This is a perfect example of how risky big banks are and why they usually have low PE ratios. Due to the complexity of their business, you never know where a black swan might emerge from (black swan – an event that deviates from what is normally expected and is extremely difficult to predict). Shares of DB were trading above $100 per share prior to the financial crisis and strongly above $50 afterward until several black swans hit it.
The latest bad news came from the Department of Justice and its proposed $14 billion settlement for DB’s trading activities in the financial crisis which DB’s CEO rejected. On top of such—and other scandals—in June 2016, the International Monetary Fund issued a warning that DB appears to be the most important net contributor to systemic risks. The same report states that the largest German banks and insurance companies are highly interconnected which explains why the complete European market moves in line with bad news for DB.
But all of the above was well known before this Monday when DB stock fell 7%. The most recent fall was influenced by the German Chancellor’s words that it will not bail out DB in case of trouble. DB quickly replied that it did not ask nor it will be needing government aid, but the damage was done.
Apart from the insight of how risky banks are, what can also be understood from the story above is how dependent markets are on government and financial institutions. Last Wednesday, the FED didn’t increase interest rates which pleased the markets but as soon as the weekend came, markets fell as the German government said that it will not bail out DB.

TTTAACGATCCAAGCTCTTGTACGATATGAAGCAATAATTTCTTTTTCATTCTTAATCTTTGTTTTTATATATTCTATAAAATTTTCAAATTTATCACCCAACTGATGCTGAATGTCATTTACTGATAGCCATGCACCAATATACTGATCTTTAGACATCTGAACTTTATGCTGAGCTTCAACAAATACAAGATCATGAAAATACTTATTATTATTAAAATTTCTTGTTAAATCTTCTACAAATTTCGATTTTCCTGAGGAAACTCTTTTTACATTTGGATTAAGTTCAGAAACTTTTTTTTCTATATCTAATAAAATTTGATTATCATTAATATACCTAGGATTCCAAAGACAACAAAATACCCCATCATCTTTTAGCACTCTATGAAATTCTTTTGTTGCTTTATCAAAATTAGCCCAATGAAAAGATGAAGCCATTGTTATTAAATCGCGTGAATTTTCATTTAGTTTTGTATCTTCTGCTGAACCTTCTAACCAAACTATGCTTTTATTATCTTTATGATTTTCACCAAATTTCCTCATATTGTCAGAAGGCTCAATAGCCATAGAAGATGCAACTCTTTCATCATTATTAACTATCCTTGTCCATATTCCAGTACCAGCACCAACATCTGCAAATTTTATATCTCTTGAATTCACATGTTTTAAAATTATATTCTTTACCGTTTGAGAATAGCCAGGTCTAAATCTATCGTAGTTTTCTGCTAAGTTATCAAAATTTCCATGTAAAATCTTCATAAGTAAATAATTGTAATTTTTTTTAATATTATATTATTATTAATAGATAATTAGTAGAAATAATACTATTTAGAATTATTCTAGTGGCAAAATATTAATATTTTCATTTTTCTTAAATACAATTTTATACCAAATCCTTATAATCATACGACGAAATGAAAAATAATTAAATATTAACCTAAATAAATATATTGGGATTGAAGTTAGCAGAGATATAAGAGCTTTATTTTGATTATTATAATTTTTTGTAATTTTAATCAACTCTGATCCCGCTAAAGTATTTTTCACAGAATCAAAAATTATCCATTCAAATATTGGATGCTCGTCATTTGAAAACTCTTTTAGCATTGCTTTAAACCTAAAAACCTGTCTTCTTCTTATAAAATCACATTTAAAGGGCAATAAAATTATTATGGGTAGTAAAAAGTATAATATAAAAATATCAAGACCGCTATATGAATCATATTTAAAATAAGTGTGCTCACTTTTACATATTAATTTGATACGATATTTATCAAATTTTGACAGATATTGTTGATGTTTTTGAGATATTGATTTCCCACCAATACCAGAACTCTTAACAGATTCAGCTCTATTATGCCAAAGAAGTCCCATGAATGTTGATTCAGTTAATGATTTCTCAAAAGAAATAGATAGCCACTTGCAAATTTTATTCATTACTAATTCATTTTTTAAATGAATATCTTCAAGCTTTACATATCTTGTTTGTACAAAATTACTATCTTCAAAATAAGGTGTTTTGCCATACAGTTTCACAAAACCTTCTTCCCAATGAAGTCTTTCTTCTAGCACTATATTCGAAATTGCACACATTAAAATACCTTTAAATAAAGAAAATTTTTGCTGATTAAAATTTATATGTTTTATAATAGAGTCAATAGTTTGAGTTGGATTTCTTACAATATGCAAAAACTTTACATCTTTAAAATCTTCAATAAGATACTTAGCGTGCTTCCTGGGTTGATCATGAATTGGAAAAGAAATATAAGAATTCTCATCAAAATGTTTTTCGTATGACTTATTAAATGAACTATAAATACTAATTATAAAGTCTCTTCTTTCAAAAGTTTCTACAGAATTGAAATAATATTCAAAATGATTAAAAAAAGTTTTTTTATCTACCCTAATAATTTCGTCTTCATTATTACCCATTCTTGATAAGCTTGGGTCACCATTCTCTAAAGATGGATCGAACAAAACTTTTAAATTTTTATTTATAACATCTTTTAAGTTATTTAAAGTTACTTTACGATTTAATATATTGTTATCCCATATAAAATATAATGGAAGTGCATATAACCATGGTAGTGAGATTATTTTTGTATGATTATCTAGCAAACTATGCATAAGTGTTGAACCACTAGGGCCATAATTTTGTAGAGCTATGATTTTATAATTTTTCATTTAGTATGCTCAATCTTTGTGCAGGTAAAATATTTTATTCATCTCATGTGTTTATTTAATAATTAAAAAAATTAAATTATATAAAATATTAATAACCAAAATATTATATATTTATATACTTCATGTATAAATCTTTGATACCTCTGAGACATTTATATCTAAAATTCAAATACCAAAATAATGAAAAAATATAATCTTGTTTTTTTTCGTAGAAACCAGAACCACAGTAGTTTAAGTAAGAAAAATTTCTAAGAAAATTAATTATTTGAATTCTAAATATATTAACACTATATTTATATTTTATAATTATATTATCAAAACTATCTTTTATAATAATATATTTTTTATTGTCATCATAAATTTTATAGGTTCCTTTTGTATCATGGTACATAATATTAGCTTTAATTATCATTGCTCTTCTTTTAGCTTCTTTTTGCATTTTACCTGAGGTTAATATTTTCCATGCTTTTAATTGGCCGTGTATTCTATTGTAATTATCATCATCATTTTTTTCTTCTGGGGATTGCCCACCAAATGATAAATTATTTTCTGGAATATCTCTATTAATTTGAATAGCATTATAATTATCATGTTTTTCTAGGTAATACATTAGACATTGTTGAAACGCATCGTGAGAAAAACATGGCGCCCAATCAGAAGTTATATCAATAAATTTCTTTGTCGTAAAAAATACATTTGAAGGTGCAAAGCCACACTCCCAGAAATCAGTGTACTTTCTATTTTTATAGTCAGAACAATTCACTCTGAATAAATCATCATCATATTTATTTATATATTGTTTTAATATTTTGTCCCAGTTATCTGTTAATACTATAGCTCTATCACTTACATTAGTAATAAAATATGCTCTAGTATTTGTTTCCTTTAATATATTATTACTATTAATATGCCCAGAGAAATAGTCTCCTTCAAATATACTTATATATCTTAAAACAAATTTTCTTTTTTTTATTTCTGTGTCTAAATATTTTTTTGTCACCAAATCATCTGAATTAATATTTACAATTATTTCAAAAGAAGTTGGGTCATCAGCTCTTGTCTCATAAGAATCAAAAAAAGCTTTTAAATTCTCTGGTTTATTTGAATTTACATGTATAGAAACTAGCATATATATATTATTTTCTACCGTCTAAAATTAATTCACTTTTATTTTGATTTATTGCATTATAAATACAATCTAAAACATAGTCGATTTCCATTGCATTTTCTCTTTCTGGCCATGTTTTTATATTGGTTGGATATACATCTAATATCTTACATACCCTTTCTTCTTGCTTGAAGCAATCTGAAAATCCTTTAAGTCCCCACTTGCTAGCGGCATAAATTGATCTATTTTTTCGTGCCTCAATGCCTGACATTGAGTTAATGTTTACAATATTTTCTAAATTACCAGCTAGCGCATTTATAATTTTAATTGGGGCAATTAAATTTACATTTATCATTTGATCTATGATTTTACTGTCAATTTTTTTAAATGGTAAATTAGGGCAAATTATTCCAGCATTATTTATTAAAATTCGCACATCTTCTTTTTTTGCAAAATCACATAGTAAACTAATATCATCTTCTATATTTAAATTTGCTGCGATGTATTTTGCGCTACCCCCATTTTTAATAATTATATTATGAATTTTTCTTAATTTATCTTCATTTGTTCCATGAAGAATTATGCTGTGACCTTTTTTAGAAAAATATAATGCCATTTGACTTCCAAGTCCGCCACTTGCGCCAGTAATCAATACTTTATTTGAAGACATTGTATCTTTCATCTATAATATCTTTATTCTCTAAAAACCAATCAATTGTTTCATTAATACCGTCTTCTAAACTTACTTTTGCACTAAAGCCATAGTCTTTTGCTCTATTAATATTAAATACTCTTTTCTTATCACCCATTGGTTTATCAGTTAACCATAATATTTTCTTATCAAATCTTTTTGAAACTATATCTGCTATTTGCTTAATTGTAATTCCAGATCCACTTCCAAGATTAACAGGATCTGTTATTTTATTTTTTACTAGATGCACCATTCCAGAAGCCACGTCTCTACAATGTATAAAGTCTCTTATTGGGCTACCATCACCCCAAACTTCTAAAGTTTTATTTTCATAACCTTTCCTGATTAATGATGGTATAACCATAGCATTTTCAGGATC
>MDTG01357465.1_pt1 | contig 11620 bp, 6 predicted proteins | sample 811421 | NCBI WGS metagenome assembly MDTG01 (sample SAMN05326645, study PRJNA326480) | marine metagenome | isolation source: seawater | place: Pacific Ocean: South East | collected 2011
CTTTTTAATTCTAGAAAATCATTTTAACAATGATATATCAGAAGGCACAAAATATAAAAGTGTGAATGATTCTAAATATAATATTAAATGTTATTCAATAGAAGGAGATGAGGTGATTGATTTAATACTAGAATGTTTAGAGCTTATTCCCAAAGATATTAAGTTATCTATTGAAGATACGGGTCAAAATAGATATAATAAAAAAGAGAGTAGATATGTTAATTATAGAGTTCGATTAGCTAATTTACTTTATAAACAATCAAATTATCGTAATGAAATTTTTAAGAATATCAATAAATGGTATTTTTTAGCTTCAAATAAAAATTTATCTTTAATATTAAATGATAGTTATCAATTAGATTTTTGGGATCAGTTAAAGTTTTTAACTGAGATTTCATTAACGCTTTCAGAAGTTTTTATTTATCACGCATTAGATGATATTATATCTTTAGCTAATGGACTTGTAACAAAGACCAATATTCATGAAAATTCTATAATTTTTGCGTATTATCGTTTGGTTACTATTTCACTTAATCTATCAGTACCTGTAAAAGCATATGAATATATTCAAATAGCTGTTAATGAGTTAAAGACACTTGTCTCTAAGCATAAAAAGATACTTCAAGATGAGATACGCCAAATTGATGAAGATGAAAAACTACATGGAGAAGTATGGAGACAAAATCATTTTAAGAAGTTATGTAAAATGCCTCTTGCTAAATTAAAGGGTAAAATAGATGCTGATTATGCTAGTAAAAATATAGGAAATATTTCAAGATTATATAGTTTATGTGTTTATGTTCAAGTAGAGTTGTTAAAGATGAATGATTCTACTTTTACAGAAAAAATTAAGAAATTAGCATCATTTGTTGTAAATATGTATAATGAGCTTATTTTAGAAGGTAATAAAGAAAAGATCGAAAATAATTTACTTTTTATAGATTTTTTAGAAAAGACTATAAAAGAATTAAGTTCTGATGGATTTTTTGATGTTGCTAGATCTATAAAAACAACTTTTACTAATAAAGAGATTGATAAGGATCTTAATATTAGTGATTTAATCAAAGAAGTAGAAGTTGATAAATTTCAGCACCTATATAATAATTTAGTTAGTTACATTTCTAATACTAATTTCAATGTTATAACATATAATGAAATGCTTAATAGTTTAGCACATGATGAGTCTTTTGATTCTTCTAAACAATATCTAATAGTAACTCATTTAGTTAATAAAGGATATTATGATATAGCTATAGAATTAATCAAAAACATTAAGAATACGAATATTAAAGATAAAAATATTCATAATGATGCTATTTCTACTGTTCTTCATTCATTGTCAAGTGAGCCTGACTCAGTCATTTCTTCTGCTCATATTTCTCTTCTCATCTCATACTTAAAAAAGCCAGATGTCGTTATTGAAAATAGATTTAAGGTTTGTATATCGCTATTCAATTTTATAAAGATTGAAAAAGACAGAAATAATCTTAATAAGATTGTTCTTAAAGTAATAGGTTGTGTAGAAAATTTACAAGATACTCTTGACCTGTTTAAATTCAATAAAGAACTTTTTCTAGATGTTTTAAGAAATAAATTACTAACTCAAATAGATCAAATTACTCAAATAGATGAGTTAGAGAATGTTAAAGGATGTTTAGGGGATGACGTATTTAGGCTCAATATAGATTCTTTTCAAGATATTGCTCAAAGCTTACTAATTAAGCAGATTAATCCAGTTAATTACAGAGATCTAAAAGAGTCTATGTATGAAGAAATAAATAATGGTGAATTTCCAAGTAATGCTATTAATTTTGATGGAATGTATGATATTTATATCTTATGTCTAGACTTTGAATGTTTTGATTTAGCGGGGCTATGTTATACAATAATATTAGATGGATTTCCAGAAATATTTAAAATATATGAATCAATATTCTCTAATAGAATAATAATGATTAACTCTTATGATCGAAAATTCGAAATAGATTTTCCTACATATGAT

Investors will be better off avoiding such artificial markets as sooner or later those markets return to normalcy, or worse. As they are artificially inflated, when the strong government hand removes itself, panic will kick in and send asset prices to artificially low levels like they were in 2009.
On Monday, the DAX index (Germany) fell by 2.29%, and the S&P 500 also fell more than 0.8%. It’s clear that some contamination is unavoidable. But this has much larger implications than just a daily drop in stock prices. The economies are interconnected and trouble in one bank, like the Deutsche Bank, can be a trigger of systemic risks. Therefore, even if the U.S. economy does well and the FED does everything right, there is always the risk of contamination from Europe.
What should you do when the risks seem to be everywhere? The world will continue to spin even if there is a recession or a bankrupt financial institution. Demand for commodities will grow alongside global population growth, and the best companies will find a way to reach their customers. Two things are important: find good companies that will do well in any environment, and have some cash available that will give you the opportunity to buy when things get cheap.